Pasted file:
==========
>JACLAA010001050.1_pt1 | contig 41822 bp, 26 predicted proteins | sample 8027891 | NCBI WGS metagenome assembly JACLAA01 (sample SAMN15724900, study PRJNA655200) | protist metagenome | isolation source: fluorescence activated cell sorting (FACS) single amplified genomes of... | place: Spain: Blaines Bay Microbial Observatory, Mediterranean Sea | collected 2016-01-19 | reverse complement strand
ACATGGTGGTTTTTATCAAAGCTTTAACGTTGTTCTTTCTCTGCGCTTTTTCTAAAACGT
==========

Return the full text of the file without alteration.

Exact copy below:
>JACLAA010001050.1_pt1 | contig 41822 bp, 26 predicted proteins | sample 8027891 | NCBI WGS metagenome assembly JACLAA01 (sample SAMN15724900, study PRJNA655200) | protist metagenome | isolation source: fluorescence activated cell sorting (FACS) single amplified genomes of... | place: Spain: Blaines Bay Microbial Observatory, Mediterranean Sea | collected 2016-01-19 | reverse complement strand
ACATGGTGGTTTTTATCAAAGCTTTAACGTTGTTCTTTCTCTGCGCTTTTTCTAAAACGT